We are more than human beings…we are accounts

We are more than human beings…we are accounts

I see some of the same sorts of questions in the Amazon Kindle forums over and over again. Many of them stem from the same basic misunderstanding of your relationship with Amazon.

It’s not unreasonable that people have this model in their heads…it’s how it worked for decades.

What I’m going to tell you may be a shift in your paradigm, but believe me, it’s better with the new perspective.

As far as Amazon is concerned, you are not a human being. You are something that is superior, in this situation: you are an account.

I’m an account.

My Significant Other, my adult Kid, and another relative and I are all one account.

Let me explain the difference.

When you buy something from your neighbor, your neighbor sells it to you as a human being. You own it.

When you buy something from Amazon, Amazon sells it to an account. The account owns it.

When I ‘”buy an e-book” (it’s actually a license*) from the Kindle store, our account owns it, not just me.

If I were to pass on, it wouldn’t affect the ownership of the e-book license. Everybody else on the account would still have access to it.

That access doesn’t depend on me as an individual.

The account doesn’t live in our house, or on any of our Kindles. The account lives on Amazon’s servers.

If something happens to one of your Kindles, that does not affect the account’s ownership of the e-book. You can delete a Kindle store book from one Kindle, and it’s still available to the others.

I see people say, “I’m thinking of buying a newer model Kindle. Will I be able to put the books on it from the old Kindle?”

You’ll have access to the books you bought from the Kindle store that you used on the old Kindle…but you won’t go directly from the old Kindle to the new Kindle.

That’s a very common confusion.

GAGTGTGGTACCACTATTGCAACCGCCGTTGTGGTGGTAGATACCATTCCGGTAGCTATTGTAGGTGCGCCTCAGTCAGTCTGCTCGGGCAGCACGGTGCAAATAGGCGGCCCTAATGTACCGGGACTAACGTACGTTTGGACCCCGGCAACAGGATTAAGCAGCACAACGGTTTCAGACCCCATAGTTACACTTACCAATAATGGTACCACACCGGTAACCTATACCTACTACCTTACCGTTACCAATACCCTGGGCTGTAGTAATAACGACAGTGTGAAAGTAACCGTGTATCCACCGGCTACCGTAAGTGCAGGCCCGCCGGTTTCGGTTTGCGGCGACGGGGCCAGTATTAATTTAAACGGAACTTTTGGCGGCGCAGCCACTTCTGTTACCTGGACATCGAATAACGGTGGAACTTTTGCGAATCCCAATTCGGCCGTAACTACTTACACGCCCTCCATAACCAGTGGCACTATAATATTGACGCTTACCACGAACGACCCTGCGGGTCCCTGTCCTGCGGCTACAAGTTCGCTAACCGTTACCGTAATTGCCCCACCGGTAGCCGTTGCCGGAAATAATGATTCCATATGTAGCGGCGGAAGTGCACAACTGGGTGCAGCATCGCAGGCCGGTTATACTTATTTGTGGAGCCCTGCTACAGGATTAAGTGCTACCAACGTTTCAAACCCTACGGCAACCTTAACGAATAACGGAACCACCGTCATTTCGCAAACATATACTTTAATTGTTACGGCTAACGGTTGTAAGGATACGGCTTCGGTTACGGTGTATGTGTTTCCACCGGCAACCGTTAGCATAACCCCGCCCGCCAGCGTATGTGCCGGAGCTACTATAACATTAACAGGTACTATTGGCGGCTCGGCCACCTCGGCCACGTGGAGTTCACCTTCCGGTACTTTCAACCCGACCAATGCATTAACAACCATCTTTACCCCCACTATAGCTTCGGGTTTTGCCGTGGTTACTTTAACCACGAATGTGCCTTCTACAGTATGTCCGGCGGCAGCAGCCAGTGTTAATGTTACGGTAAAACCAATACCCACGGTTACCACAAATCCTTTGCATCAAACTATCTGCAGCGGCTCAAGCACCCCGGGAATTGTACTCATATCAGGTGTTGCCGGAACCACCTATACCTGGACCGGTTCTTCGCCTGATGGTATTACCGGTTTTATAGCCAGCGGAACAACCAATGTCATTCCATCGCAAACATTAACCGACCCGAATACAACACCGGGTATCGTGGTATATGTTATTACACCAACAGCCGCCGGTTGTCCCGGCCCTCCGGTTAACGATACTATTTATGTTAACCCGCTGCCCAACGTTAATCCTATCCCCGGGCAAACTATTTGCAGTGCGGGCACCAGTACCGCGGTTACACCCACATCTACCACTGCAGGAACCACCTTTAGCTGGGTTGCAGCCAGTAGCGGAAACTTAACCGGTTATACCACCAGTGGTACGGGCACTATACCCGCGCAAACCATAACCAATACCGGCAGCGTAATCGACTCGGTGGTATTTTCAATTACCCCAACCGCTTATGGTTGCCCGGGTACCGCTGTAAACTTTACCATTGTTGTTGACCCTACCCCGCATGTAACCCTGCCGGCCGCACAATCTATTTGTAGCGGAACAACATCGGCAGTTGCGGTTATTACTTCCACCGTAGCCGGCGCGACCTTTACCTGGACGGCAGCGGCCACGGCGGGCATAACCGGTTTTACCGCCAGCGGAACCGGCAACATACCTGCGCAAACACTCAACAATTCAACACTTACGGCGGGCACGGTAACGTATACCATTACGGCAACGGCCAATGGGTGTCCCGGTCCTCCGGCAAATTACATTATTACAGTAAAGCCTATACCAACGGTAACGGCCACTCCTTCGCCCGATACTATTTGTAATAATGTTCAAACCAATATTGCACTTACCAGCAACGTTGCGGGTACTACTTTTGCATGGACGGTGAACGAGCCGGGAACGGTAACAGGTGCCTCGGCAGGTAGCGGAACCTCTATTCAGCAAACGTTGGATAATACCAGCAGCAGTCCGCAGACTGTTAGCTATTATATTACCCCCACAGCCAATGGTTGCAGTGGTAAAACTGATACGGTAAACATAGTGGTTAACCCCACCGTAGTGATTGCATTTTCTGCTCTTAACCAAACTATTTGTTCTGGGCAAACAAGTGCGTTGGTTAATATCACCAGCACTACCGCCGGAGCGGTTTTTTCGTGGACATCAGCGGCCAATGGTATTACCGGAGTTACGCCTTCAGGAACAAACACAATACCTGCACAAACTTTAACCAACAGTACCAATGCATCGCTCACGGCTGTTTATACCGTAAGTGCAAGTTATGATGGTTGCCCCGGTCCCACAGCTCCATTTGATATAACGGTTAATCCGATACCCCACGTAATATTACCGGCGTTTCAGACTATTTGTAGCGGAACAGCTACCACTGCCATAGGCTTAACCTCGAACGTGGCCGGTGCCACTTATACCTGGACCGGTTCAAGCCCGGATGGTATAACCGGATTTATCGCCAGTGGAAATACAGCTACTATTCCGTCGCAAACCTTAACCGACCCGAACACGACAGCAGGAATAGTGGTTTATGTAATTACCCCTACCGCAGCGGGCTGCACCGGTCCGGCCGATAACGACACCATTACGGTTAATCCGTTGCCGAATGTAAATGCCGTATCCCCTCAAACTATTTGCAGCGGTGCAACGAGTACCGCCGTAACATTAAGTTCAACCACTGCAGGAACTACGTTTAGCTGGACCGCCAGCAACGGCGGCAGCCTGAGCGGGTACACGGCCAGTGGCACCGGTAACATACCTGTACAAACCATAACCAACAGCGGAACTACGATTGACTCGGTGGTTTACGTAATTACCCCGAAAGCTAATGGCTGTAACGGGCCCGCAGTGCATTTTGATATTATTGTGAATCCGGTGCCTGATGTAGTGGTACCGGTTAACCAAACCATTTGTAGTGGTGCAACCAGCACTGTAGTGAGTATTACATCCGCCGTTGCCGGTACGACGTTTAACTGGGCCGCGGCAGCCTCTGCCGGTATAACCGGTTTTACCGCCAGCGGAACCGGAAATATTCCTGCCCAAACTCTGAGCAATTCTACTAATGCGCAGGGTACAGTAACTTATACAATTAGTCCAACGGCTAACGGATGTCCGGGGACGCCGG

Many people think of the file that they downloaded from the Kindle store as if the file is what they bought. It’s as if it was a copy of a p-book (paperbook) they bought in a store. They just have that one thing, and they are responsible for it.

If you bought a copy of a p-book when you lived in one house, and then moved to a new house, you would physically move the p-book from house to house.

That’s how it was with a lot of software you downloaded in the past as well. You’d download the software from a website, and then maybe back it up on floppies or CDs…but if the computer on which the software was installed died, you lost it.

That’s not how it works from the Kindle store.

You buy the right to read that book. It’s that intangible thing, the right…not the file.

Whether you have that same Kindle or not, you still have the right to read the book on…some Kindle registered to the account.

That’s the easiest way to think of it. The account owns the right to read the e-book.

Not me.

Not my SO.

Not my adult kid.

Not my Kindle Fire 8.9″.

Not my Kindle Paperwhite.

The account owns it.

Each compatible device registered to the account has access to it.

Now, there are a couple of limitations to understand here.

Let’s talk about that “compatible” part, a couple of sentences above. 🙂

Not everything you get from the Kindle store is compatible with all kinds of devices. This can be true with an e-book, although that’s unusual.

I think it’s easiest to understand when talking about games.

You might buy a license for a game that is designed to be used on a Kindle Paperwhite.

The Paperwhite is a touchscreen device, and that’s how the game will have been designed. “Swipe left to walk”, that sort of thing.

That game is simply not going to work on a device without a touchscreen.

Your account is smart enough to know that, though. When you go to

http://www.amazon.com/manageyourkindle

and try to send an item somewhere, you may see that some of your devices are “grayed out”: you can’t select them for delivery.

That’s because the thing that you licensed is not compatible with that device…it can’t be used there, and the account doesn’t want to send a square peg to a round hole. 🙂

The same thing will happen when you are on your device looking to download a file. If it’s incompatible, it just won’t show up in your Cloud/archived items list on that device.

That explains why what is available might be different on two different devices.

You can see for which devices an item is compatible before you buy it, on the item’s Amazon product page.

The other big thing to understand is that e-books (and some other content) have a limited number of “simultaneous device licenses” (SDLs). That’s how many devices on your account can have a given item licensed at the same time.